Although various rodenticides might appear alike and have similar names, they contain very different poison types. Regarding rodenticide toxicity in dogs, identifying the active ingredient is crucial because this will determine the poisoning risk and the necessary treatment. Mount Carmel Animal Hospital wants to share the four prevalent active rodenticide ingredients, how they work, their symptoms, treatment, and dangers of ingestion.
Types of Rodenticides
Anticoagulant rodenticides were once the most popular type of poison on the market. While they are still found, they are becoming less common due to regulatory changes. This type of poison works exactly how it sounds. By inhibiting the enzyme Vitamin K1 and therefore, clotting factors, anticoagulant rodenticides disrupt the body’s ability to clot its own blood. This leads to uncontrolled bleeding.
When cats or dogs ingest this active ingredient, signs of poisoning are visible 3 to 5 days after consumption. However, the onset of clinical signs might be sooner if your pet has been chronically exposed to the product. Blood loss initially occurs internally, and the common signs include weakness, coughing, difficulty breathing, pale gums, and exercise intolerance. Less common symptoms include diarrhea, vomiting, bloody urine, nosebleed, swollen joints, and gum bleeding.
Moreover, vitamin K1 is the antidote for anticoagulant rodenticides. Due to the level of inhibition of vitamin K1, over-the-counter multivitamins with K1, menadione (vitamin K3), or high vitamin K foods are not enough to counteract the effects of the toxin. If rodenticide toxicity in dogs occurs, they will need to be treated with prescription-strength oral Vitamin K1 for up to 10 days (short-acting) or 30 days (long-acting). In severe cases, Vitamin K1 can be given intravenously. Some pets also require a blood or plasma transfusion depending on to replace blood cells and the clotting factors. In all cases, your dog’s clotting factors will need to be monitored for several days after ingestion.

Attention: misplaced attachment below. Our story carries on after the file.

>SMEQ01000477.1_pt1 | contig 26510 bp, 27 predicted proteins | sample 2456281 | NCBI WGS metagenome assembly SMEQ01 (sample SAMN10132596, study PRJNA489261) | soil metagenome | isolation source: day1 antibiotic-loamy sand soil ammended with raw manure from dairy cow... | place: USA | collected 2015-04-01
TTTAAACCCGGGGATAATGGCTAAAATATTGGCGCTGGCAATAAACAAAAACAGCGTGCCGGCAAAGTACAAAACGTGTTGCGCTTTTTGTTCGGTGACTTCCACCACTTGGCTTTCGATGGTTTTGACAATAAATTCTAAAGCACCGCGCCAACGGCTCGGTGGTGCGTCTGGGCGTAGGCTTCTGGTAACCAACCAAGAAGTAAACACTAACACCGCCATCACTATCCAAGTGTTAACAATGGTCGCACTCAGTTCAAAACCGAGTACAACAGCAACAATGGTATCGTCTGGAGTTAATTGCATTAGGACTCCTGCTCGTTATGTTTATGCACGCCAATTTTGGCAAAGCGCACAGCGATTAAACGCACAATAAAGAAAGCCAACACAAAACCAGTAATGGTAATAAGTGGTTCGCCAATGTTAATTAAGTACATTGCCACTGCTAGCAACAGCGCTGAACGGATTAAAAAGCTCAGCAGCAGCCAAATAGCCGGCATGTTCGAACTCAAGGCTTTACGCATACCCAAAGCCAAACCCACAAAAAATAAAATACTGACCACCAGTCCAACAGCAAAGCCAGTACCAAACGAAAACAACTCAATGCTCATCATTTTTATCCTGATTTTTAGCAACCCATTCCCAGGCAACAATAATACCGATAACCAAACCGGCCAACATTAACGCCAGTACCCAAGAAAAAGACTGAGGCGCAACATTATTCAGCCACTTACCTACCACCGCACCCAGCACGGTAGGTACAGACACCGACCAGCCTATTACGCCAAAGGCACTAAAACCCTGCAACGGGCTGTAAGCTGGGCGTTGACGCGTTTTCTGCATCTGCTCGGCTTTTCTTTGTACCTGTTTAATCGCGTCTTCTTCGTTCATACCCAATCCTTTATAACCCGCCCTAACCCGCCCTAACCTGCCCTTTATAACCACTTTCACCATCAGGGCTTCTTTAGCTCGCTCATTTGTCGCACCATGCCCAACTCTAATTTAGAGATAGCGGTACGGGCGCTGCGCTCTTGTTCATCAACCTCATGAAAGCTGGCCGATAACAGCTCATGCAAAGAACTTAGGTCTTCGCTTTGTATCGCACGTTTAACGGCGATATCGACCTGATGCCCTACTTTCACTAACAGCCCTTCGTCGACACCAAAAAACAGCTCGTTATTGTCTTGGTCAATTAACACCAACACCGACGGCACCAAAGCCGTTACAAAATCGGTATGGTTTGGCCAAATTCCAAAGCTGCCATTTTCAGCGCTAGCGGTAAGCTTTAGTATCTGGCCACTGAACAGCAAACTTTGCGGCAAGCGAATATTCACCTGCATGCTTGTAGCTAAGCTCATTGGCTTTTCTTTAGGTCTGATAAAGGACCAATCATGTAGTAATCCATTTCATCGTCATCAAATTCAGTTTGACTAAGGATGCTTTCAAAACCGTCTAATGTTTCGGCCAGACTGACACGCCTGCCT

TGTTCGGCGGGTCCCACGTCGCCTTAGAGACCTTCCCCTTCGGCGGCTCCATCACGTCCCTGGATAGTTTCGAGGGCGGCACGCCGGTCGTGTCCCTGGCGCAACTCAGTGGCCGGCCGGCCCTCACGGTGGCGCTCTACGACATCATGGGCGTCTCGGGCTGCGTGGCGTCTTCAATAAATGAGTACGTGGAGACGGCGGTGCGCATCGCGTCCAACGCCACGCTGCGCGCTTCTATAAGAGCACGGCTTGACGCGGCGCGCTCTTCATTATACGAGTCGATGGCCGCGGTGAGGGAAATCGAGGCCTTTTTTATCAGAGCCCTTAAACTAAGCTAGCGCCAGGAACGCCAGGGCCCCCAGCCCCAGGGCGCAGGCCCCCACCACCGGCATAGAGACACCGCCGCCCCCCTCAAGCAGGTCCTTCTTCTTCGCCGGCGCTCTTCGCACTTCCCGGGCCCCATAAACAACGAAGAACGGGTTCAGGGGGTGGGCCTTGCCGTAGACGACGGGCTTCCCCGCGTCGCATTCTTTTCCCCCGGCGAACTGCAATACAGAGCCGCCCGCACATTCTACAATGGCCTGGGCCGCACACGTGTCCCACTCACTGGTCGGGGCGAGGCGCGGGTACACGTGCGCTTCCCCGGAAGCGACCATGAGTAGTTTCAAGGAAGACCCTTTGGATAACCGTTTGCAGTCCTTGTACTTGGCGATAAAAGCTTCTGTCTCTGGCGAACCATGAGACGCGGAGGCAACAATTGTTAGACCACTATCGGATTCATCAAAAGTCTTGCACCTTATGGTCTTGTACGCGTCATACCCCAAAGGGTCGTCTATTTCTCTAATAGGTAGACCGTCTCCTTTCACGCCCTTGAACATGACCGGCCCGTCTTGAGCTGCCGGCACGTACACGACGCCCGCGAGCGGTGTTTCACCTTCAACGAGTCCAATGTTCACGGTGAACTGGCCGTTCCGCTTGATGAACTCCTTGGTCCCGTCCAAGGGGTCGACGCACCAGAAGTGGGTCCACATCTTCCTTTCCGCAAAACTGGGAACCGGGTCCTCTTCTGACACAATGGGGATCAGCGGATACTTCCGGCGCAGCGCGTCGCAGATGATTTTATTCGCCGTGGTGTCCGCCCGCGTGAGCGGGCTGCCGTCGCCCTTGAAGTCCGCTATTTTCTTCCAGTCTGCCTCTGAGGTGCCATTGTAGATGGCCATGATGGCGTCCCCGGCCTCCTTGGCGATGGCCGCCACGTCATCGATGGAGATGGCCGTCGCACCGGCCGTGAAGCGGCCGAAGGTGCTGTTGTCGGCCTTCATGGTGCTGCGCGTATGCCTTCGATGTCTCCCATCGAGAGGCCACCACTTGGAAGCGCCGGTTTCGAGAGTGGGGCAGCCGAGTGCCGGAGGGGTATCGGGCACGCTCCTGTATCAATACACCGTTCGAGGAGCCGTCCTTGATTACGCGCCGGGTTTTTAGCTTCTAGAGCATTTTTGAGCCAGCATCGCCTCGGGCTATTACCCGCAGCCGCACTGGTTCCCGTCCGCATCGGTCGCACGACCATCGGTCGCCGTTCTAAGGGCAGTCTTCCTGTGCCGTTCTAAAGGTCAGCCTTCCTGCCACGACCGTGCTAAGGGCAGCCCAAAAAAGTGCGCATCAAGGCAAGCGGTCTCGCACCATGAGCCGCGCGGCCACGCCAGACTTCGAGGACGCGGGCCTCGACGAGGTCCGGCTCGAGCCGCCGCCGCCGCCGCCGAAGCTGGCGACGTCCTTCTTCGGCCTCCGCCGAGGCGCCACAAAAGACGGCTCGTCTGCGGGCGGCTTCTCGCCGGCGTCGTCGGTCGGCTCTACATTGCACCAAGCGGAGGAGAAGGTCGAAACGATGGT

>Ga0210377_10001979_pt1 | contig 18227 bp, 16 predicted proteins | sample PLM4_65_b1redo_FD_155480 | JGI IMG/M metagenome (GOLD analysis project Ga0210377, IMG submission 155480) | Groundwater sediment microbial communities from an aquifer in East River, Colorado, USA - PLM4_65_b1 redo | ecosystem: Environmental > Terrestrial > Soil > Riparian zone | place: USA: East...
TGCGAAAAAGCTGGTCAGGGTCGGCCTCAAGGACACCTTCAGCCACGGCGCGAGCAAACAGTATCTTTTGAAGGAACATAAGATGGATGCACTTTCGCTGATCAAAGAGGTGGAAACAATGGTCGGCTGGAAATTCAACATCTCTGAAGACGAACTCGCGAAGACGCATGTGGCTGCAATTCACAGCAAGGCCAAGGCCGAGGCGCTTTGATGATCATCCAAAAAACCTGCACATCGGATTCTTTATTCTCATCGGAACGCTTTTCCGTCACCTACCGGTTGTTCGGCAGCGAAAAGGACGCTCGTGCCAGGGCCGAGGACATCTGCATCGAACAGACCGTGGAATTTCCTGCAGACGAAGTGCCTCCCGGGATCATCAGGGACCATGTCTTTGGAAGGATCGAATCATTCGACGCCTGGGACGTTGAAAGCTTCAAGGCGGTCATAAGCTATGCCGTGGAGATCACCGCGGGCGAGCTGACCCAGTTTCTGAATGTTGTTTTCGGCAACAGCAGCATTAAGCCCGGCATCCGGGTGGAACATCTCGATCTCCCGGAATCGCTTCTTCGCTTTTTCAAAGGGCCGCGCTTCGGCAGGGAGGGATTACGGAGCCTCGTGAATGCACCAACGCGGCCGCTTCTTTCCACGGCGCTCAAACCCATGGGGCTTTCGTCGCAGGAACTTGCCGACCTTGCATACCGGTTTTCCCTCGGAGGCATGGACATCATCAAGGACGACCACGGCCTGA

Dogs are quite sensitive and require veterinary intervention if they have ingested this type of rodenticide. With some baits (brodifacoum), it only takes a minor amount to cause rodenticide toxicity in dogs, while others have a more comprehensive safety range (bromadiolone). Additionally, the pet’s age and health might determine whether or not the amount consumed will be poisonous. Animals with gastrointestinal disease or underlying liver disease, despite their age, are more at risk.
Cholecalciferol (Vitamin D3)
Cholecalciferol is one of the most dangerous rodenticides for dogs and cats. Due to changes in EPA regulations, this type of poison is becoming more and more common than the anticoagulants we used to see. This poison causes hyperphosphatemia and hypercalcemia. As a result, severe acute kidney failure and other tissue damage can occur. The common signs of poisoning include increased drinking and urinating, weakness, decreased appetite, lethargy, and halitosis (bad breath). By 2 to 3 days after ingestion, significant damage has occurred to the pet’s kidneys. Without immediate intervention, this damage is often permanent. This type of poisoning can be challenging to treat since hospitalization, regular and repeated lab monitoring, and expensive therapy is often necessary for a positive outcome. Aggressive IV fluid therapy is required for the first days after ingestion.